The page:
Ferdinand: Racism has impacted many people’s lives. In your career, in your life, can you point to any situations that impacted you?
Vieira: “When I was a player, and I was playing in Italy [with Inter Milan], we played in Florence against Fiorentina where, with Sulley Muntari, we were abused by fans. They were making a monkey noise every time we touched the ball, and that was really tough. That was really difficult.
“Of course, when I was coaching the EDS [Elite Development Squad] team with Manchester City, we went to a training camp, and one of my players was racially abused by the opposition team so we stopped the game.
“I went to the coach of the opposition team and said: ‘You have to take these players out, because we can’t play in this kind of situation.’ He didn’t want to do it, so we just walked out. We walked out of the game, we stopped the game, we went back to the dressing room.
“I called Manchester City’s hierarchy and I explained the situation to them, and they fully understood, backed me up and made me understand that it was the right decision, so I was really pleased we made that decision.”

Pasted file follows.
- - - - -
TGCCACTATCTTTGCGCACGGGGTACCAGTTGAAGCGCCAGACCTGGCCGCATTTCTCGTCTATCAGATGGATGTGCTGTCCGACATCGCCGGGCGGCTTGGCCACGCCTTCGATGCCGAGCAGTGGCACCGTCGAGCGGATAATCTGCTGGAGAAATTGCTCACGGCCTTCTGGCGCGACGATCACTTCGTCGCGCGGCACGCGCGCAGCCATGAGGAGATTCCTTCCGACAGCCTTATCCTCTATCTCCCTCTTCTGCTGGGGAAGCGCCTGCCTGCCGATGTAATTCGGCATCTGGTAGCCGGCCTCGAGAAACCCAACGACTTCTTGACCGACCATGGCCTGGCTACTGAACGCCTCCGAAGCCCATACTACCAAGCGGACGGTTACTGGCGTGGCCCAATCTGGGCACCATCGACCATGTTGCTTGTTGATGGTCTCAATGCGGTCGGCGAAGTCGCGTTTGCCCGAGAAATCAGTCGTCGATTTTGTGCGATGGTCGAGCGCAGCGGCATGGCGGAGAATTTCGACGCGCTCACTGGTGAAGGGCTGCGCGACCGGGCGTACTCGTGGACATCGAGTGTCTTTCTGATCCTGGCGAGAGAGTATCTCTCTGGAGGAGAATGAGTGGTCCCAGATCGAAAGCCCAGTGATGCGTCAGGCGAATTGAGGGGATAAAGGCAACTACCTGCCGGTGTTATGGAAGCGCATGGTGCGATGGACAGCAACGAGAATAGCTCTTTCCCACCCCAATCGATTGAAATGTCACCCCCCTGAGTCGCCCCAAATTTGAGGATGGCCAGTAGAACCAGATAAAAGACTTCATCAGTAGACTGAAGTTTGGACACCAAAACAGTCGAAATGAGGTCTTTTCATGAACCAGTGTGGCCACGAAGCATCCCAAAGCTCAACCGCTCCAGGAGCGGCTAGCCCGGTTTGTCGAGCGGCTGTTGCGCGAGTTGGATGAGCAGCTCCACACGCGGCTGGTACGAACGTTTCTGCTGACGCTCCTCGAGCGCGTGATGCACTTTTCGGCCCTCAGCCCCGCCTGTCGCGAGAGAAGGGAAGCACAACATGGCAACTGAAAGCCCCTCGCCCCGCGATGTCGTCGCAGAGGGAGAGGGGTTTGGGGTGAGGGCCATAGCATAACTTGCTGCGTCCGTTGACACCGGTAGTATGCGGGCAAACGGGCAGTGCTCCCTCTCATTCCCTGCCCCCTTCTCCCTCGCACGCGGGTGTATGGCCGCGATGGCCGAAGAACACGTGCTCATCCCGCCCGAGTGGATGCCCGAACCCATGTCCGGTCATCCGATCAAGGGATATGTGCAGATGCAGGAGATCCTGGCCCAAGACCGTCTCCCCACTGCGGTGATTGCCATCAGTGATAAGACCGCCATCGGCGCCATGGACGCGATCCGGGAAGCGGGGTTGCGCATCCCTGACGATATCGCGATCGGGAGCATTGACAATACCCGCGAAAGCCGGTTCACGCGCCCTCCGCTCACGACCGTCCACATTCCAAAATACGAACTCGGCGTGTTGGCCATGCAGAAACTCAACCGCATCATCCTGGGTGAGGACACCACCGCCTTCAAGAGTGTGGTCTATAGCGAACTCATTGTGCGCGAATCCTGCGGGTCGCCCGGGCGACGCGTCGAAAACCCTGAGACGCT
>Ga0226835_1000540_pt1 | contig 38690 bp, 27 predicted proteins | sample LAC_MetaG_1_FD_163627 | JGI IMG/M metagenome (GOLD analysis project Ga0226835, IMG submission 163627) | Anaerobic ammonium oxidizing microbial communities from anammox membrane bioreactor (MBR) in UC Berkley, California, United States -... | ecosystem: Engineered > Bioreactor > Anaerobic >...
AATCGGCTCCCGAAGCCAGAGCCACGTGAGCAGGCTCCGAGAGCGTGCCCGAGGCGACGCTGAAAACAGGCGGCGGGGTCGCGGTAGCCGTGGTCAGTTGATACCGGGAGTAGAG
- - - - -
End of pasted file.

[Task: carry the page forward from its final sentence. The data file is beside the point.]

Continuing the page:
Ferdinand: What kind of things could we put in place to support current players, particularly with social media now?
Vieira: “I think we are in a situation where is a lot of talk, but not too much responsibility has been taken. When you’re looking at all those big platforms who just say ‘we can’t control it’… they can control it.
“What we really need, I believe, is for the politicians to make a decision about what kind of sanction we will give to those platforms who are not taking responsibility… I think everybody’s hiding behind the game itself and not taking responsibility.
“Something I think is really good in this country is that fans have been banned from attending games for life if there is any kind of racist behaviour. This is a massive step forward, and I hope that different countries worldwide will follow that.
“There is still work to do, but… I think in England they are leading the fight against any kind of discrimination, I would say. I strongly believe that politics has to get involved if this is really part of the agenda.”
Ferdinand: Which players have you been most proud of in terms of standing up against it?
Vieira: “The one that made a big change was [Kevin-Prince] Boateng, when he walked off the field. That was a really strong message. Samuel Eto’o, as well, made some strong statements. Those two players, at the time, made some powerful decisions.
“It takes strength and courage, because you are by yourself, and there is nothing worse than when you want to walk off the field, and you have players come to tell you: ‘Don’t worry, keep playing.’ That’s not the right thing to do. It’s wrong.”